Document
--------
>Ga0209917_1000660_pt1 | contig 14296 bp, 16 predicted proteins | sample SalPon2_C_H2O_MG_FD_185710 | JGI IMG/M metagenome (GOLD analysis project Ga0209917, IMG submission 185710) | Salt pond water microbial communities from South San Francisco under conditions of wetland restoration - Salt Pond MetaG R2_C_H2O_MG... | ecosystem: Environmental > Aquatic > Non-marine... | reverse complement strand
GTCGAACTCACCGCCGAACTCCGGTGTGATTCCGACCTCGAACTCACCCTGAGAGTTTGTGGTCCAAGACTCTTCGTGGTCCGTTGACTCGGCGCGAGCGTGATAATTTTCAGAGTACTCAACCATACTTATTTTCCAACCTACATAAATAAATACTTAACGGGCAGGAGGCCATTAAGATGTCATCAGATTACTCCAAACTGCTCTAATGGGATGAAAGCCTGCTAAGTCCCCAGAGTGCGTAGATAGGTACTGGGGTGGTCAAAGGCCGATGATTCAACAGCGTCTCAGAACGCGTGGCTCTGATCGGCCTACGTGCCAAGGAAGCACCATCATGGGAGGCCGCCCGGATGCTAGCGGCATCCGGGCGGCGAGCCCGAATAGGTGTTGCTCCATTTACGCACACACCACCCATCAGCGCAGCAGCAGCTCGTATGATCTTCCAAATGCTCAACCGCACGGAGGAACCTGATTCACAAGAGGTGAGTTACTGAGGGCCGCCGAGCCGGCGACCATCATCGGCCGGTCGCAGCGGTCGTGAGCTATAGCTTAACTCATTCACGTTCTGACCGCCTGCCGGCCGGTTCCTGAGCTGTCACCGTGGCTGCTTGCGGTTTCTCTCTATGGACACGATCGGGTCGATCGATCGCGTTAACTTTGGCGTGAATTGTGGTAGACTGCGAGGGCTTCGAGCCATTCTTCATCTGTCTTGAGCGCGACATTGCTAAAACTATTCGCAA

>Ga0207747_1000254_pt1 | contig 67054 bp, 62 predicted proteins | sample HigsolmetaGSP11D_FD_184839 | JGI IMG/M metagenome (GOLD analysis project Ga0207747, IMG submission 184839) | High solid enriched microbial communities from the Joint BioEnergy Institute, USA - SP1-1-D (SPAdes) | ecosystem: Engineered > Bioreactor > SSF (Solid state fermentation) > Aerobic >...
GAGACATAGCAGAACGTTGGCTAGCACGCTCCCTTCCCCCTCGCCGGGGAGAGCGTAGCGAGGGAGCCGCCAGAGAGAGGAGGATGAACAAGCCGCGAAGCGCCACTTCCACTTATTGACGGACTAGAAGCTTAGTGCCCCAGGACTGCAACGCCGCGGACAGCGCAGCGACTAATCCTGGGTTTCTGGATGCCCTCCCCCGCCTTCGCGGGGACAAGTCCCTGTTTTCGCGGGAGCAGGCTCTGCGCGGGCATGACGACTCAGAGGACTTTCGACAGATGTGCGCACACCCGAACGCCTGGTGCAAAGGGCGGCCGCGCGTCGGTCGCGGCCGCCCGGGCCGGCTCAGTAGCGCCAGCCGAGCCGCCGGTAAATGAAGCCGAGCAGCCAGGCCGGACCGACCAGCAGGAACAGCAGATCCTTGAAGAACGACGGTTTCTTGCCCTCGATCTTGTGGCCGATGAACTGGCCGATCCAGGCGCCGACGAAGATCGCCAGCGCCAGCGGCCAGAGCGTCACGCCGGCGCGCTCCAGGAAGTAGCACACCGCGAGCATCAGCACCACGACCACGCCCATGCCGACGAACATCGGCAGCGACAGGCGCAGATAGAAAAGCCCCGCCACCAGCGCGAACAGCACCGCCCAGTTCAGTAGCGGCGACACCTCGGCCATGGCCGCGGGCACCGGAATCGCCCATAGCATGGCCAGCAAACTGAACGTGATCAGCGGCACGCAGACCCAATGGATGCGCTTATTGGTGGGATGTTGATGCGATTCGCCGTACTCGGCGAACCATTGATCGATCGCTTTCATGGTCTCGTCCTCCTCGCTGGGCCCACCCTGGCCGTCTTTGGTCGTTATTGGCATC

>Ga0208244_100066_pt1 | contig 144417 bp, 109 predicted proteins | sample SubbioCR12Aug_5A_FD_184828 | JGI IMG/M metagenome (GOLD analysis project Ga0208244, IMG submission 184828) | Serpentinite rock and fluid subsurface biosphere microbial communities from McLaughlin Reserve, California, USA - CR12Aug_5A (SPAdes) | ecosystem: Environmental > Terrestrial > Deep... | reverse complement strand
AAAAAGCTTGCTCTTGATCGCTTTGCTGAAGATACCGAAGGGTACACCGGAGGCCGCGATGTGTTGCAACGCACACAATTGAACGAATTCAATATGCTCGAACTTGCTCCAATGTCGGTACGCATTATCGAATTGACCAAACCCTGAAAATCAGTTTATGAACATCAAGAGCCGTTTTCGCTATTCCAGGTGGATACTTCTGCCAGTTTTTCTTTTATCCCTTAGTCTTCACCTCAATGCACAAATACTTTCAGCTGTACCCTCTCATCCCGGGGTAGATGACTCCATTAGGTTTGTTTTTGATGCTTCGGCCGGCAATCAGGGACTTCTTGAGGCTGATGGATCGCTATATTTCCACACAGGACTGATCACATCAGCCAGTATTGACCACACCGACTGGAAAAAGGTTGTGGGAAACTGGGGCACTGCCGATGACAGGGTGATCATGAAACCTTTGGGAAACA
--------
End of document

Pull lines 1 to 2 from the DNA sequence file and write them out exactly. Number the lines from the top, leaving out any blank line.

>Ga0209917_1000660_pt1 | contig 14296 bp, 16 predicted proteins | sample SalPon2_C_H2O_MG_FD_185710 | JGI IMG/M metagenome (GOLD analysis project Ga0209917, IMG submission 185710) | Salt pond water microbial communities from South San Francisco under conditions of wetland restoration - Salt Pond MetaG R2_C_H2O_MG... | ecosystem: Environmental > Aquatic > Non-marine... | reverse complement strand
GTCGAACTCACCGCCGAACTCCGGTGTGATTCCGACCTCGAACTCACCCTGAGAGTTTGTGGTCCAAGACTCTTCGTGGTCCGTTGACTCGGCGCGAGCGTGATAATTTTCAGAGTACTCAACCATACTTATTTTCCAACCTACATAAATAAATACTTAACGGGCAGGAGGCCATTAAGATGTCATCAGATTACTCCAAACTGCTCTAATGGGATGAAAGCCTGCTAAGTCCCCAGAGTGCGTAGATAGGTACTGGGGTGGTCAAAGGCCGATGATTCAACAGCGTCTCAGAACGCGTGGCTCTGATCGGCCTACGTGCCAAGGAAGCACCATCATGGGAGGCCGCCCGGATGCTAGCGGCATCCGGGCGGCGAGCCCGAATAGGTGTTGCTCCATTTACGCACACACCACCCATCAGCGCAGCAGCAGCTCGTATGATCTTCCAAATGCTCAACCGCACGGAGGAACCTGATTCACAAGAGGTGAGTTACTGAGGGCCGCCGAGCCGGCGACCATCATCGGCCGGTCGCAGCGGTCGTGAGCTATAGCTTAACTCATTCACGTTCTGACCGCCTGCCGGCCGGTTCCTGAGCTGTCACCGTGGCTGCTTGCGGTTTCTCTCTATGGACACGATCGGGTCGATCGATCGCGTTAACTTTGGCGTGAATTGTGGTAGACTGCGAGGGCTTCGAGCCATTCTTCATCTGTCTTGAGCGCGACATTGCTAAAACTATTCGCAA